Preceding chemotherapy may affect graft function. The time to first ovulation in this case was more rapid than is generally observed in patients who had received chemotherapy prior to cryopreservation (less than 4 months in this case vs. 5.5–6.5 months [14]). This may not be related to her previous treatment; the rate of follicle activation increases with age and falling primordial follicle pool. The effect of cytotoxic treatments on ovarian reserve is variable and often difficult to predict, particularly as chemotherapy regimens frequently comprise a combination of drug classes. The alkylating agents used in her subsequent treatment, such as cyclophosphamide and melphalan (which are likely to have contributed to our patient’s POI, following her treatment for recurrence), are among the most toxic classes of chemotherapeutic agents [1]. However, a recent detailed analysis of childhood cancer survivors treated with chemotherapy without any possible effect of radiotherapy on gonadal function showed a risk of loss of fertility only with the highest doses of alkylating agent in females [26]. Furthermore, women who undergo a bone marrow transplant, as in this patient, are at extremely high risk of POI due to the requirement for highly toxic pre-conditioning regimens [27]. Previous chemotherapy is therefore important to consider when planning any form of fertility preservation procedure, with recent therapy potentially resulting in reduced viability of oocytes and in the longer term resulting in loss of ovarian reserve. However, this case highlights the likely importance of the patient’s young age (22 years old at tissue storage) and thus oocyte quality over low ovarian reserve in predicting successful conception. Indeed, the FertiPROTEKT case series demonstrated that re-implantation surgery was more successful in those patients who had their tissue cryopreserved at younger ages [16].

With regard to the surgical approach to re-implantation, several orthotopic strategies have been used (reviewed in [14]). In this case, we performed a similar procedure to that described by Sanchez-Serrano et al. [28] whereby the cortical pieces were inserted into a remaining ovary next to the medulla and sealed in place with a fibrin sealant. The pieces can also be sutured to the medulla, or placed in a subcortical area, although this was not performed here due to very high tissue friability and the availability of highly effective fibrin sealant. Another technique, required if the patient has no remaining ovaries, is the placing of ovarian pieces into a peritoneal window, preferably a vascular area, with the use of a sealant to keep the pieces adhered to the pelvic wall. Heterotopic re-implantations have also been performed. This method of transplantation has some advantages over orthotopic transplantation, including easier access for monitoring of graft function (reviewed in [14]); however, only one pregnancy has been reported as a result of the use of a heterotopic site (where the anterior abdominal wall was used) [29].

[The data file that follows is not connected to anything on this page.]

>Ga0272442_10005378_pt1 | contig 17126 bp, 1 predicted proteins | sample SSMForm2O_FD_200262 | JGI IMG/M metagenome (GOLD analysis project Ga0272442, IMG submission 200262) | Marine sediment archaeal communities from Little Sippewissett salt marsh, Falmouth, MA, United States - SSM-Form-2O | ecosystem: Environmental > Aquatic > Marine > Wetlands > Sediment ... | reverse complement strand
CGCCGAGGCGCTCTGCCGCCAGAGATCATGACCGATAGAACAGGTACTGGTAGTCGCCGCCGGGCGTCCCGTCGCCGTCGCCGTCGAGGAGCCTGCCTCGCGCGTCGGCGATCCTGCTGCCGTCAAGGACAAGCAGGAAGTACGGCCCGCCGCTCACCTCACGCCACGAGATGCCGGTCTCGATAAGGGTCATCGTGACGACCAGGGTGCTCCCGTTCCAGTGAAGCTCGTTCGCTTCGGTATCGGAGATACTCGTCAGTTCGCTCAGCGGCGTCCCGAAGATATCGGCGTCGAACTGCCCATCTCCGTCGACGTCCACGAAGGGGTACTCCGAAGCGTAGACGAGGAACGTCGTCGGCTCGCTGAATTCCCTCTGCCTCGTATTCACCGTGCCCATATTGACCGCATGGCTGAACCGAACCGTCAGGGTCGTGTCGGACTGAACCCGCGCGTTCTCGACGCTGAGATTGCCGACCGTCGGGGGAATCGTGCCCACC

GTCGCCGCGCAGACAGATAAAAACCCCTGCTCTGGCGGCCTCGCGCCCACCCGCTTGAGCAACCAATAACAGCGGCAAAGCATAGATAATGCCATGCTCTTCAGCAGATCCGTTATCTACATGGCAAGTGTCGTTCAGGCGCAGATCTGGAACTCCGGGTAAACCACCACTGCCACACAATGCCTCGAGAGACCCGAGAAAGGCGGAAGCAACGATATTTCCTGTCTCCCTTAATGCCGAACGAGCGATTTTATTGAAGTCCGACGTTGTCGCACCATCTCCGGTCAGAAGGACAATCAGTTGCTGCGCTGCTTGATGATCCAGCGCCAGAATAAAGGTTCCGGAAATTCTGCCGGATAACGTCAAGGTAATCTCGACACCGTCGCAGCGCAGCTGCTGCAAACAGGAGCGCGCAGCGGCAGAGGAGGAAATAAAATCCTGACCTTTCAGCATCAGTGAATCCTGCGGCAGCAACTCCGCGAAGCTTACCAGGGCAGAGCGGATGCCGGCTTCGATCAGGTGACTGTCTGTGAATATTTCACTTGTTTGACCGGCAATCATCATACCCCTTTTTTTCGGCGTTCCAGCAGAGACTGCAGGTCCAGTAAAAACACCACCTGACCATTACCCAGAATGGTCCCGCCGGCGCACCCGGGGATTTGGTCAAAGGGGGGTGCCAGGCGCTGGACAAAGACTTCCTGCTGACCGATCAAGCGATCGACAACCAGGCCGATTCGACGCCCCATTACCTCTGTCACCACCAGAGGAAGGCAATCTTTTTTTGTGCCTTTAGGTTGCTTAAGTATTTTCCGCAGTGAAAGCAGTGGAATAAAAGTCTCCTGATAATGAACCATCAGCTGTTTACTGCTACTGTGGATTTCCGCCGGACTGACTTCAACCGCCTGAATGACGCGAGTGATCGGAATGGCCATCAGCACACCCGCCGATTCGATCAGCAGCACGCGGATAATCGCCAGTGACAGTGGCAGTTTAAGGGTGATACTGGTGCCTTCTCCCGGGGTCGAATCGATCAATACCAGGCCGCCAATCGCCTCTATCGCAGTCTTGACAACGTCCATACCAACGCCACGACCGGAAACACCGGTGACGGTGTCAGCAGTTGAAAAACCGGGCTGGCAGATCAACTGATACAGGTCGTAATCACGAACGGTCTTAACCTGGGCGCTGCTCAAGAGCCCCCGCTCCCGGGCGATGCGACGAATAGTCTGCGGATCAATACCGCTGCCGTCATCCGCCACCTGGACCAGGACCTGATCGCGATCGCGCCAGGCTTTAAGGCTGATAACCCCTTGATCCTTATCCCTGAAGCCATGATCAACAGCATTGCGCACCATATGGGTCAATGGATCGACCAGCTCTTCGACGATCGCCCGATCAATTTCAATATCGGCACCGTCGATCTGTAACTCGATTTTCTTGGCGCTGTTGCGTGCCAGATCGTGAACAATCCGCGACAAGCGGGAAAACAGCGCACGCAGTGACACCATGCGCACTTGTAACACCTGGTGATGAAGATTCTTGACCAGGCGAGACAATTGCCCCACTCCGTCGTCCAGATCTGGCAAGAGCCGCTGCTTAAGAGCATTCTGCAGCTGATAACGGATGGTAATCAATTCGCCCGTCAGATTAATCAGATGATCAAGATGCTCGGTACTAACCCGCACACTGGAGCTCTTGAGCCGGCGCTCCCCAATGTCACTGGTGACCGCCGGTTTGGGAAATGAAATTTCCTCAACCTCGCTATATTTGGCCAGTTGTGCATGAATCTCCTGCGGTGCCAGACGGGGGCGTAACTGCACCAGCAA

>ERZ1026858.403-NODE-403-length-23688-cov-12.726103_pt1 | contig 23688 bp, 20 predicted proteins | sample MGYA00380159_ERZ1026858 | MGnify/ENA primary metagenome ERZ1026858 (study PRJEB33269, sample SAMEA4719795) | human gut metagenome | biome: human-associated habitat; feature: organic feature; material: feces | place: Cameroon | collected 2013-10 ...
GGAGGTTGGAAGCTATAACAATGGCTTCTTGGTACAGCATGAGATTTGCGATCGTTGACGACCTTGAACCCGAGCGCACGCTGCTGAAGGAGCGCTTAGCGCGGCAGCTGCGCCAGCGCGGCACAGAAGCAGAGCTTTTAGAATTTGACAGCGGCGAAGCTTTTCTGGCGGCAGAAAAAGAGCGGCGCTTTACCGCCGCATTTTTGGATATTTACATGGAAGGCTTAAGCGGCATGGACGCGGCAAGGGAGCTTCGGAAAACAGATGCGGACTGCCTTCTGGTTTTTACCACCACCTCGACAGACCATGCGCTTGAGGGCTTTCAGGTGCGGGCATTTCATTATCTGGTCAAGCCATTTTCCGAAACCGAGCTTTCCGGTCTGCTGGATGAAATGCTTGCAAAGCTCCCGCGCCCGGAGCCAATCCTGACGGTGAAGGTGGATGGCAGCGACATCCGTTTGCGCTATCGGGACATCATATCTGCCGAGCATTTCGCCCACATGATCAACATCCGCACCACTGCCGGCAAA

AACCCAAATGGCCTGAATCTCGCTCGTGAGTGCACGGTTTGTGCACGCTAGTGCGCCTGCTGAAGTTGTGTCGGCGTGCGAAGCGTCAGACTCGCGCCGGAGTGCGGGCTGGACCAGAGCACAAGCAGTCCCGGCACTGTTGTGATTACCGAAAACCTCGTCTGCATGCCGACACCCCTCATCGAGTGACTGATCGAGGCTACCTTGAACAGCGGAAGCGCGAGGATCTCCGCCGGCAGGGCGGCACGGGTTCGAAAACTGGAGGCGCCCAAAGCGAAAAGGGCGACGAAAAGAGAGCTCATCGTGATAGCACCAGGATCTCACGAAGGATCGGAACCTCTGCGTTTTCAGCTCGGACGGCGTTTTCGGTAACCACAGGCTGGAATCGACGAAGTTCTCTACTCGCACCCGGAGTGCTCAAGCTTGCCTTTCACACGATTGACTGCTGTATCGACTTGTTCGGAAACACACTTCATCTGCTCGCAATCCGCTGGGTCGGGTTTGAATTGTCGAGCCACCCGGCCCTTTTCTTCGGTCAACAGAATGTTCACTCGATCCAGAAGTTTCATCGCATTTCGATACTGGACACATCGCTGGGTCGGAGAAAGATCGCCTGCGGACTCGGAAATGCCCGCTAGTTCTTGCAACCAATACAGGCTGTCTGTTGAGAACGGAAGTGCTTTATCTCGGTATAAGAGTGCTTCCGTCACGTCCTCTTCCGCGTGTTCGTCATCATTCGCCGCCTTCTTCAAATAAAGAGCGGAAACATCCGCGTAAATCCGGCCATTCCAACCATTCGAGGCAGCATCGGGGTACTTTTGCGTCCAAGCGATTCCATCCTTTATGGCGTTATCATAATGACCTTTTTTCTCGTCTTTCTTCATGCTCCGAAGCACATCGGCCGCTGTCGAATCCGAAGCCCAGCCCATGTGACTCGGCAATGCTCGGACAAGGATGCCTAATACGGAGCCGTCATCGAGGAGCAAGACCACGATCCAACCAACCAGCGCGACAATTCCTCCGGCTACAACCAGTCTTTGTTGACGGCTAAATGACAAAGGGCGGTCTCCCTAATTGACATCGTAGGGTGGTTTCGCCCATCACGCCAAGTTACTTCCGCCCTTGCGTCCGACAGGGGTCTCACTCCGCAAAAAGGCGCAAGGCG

The average lifespan of ovarian tissue grafts appears to be 4–5 years [14] with much longer duration being reported in some women [13]. Five women have delivered at least twice from one re-implantation procedure to date [9]. Long-term ovarian function, comprising both fertility and hormone production can therefore be achieved; the latter is increasingly recognised to be of importance in the light of long-term adverse health effects of POI [30]. In this patient, ovarian function will be monitored post-pregnancy to assess the duration of the grafts, and half the stored tissue remains cryopreserved allowing the possibility of one or more further replacements. This case therefore adds to the growing evidence that ovarian tissue cryopreservation and later re-implantation are an important component of the fertility preservation repertoire, with the potential for restoration of fertility without the need for IVF and expensive medical interventions, and with the additional possibility of provision of long-term hormone production.